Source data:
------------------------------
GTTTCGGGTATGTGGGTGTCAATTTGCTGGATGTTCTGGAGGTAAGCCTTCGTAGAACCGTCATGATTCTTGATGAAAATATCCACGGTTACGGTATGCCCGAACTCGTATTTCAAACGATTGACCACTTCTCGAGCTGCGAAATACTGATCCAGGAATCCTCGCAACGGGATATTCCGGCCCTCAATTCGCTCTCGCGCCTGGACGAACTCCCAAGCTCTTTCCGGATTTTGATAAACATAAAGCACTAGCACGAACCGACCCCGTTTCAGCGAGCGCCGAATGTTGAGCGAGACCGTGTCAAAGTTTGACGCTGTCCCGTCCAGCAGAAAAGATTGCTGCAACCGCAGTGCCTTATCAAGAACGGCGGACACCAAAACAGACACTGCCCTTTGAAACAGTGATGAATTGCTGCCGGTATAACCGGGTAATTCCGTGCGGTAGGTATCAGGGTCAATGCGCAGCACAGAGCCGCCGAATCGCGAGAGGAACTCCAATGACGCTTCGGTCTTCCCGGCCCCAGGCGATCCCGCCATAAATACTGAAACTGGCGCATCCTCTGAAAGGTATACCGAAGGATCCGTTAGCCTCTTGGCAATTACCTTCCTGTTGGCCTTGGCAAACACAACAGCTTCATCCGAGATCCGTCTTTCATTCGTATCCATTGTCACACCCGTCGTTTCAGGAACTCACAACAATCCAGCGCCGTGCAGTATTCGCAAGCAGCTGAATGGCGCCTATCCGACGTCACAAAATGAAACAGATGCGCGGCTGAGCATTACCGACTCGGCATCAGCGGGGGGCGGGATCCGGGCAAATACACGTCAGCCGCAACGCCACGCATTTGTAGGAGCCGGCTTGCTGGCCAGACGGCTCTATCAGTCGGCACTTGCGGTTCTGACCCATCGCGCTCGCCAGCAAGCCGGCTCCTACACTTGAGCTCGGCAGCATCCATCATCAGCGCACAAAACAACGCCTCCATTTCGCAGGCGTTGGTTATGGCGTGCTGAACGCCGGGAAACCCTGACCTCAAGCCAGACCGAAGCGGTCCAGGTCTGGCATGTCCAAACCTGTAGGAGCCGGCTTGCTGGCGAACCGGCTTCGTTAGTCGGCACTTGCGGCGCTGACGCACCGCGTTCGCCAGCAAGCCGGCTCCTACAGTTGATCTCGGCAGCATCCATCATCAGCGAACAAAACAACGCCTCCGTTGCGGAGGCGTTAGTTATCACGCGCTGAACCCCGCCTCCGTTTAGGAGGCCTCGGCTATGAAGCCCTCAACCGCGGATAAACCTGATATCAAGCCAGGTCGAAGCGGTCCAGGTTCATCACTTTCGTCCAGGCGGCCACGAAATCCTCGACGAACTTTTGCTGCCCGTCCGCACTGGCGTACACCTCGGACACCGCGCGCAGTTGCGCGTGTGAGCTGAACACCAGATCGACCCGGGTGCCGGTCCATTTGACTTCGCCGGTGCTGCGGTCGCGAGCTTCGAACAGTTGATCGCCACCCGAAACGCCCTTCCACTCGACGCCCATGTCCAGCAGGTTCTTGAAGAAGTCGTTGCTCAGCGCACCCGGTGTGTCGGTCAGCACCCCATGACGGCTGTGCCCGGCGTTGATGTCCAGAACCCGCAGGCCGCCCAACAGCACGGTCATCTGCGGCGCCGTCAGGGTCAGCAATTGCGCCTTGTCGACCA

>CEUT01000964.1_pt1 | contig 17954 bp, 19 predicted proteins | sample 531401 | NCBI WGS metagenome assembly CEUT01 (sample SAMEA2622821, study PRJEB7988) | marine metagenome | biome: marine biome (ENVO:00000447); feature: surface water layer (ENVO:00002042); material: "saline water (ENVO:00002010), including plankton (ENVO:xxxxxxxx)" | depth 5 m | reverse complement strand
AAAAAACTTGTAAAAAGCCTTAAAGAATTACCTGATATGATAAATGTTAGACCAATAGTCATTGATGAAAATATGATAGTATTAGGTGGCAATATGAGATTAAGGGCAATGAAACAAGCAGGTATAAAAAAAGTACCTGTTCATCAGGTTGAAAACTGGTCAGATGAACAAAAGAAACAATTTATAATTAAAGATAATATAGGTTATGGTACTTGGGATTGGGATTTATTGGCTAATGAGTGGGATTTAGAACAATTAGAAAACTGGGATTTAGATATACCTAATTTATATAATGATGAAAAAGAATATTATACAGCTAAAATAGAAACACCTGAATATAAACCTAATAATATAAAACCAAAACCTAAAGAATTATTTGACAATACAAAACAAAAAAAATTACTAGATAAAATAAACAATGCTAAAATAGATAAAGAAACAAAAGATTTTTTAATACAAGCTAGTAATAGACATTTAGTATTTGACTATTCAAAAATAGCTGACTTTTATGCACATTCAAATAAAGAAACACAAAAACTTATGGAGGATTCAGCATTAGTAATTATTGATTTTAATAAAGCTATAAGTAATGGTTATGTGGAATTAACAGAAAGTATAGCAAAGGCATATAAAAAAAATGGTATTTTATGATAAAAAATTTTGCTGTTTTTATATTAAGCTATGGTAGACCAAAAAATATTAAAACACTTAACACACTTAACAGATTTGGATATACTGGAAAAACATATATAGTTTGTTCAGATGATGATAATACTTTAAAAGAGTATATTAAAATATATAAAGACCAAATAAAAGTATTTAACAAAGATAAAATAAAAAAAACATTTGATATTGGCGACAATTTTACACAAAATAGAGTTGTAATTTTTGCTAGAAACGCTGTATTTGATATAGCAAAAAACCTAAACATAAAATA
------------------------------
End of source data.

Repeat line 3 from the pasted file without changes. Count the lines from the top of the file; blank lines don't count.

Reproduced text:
AAAAAACTTGTAAAAAGCCTTAAAGAATTACCTGATATGATAAATGTTAGACCAATAGTCATTGATGAAAATATGATAGTATTAGGTGGCAATATGAGATTAAGGGCAATGAAACAAGCAGGTATAAAAAAAGTACCTGTTCATCAGGTTGAAAACTGGTCAGATGAACAAAAGAAACAATTTATAATTAAAGATAATATAGGTTATGGTACTTGGGATTGGGATTTATTGGCTAATGAGTGGGATTTAGAACAATTAGAAAACTGGGATTTAGATATACCTAATTTATATAATGATGAAAAAGAATATTATACAGCTAAAATAGAAACACCTGAATATAAACCTAATAATATAAAACCAAAACCTAAAGAATTATTTGACAATACAAAACAAAAAAAATTACTAGATAAAATAAACAATGCTAAAATAGATAAAGAAACAAAAGATTTTTTAATACAAGCTAGTAATAGACATTTAGTATTTGACTATTCAAAAATAGCTGACTTTTATGCACATTCAAATAAAGAAACACAAAAACTTATGGAGGATTCAGCATTAGTAATTATTGATTTTAATAAAGCTATAAGTAATGGTTATGTGGAATTAACAGAAAGTATAGCAAAGGCATATAAAAAAAATGGTATTTTATGATAAAAAATTTTGCTGTTTTTATATTAAGCTATGGTAGACCAAAAAATATTAAAACACTTAACACACTTAACAGATTTGGATATACTGGAAAAACATATATAGTTTGTTCAGATGATGATAATACTTTAAAAGAGTATATTAAAATATATAAAGACCAAATAAAAGTATTTAACAAAGATAAAATAAAAAAAACATTTGATATTGGCGACAATTTTACACAAAATAGAGTTGTAATTTTTGCTAGAAACGCTGTATTTGATATAGCAAAAAACCTAAACATAAAATA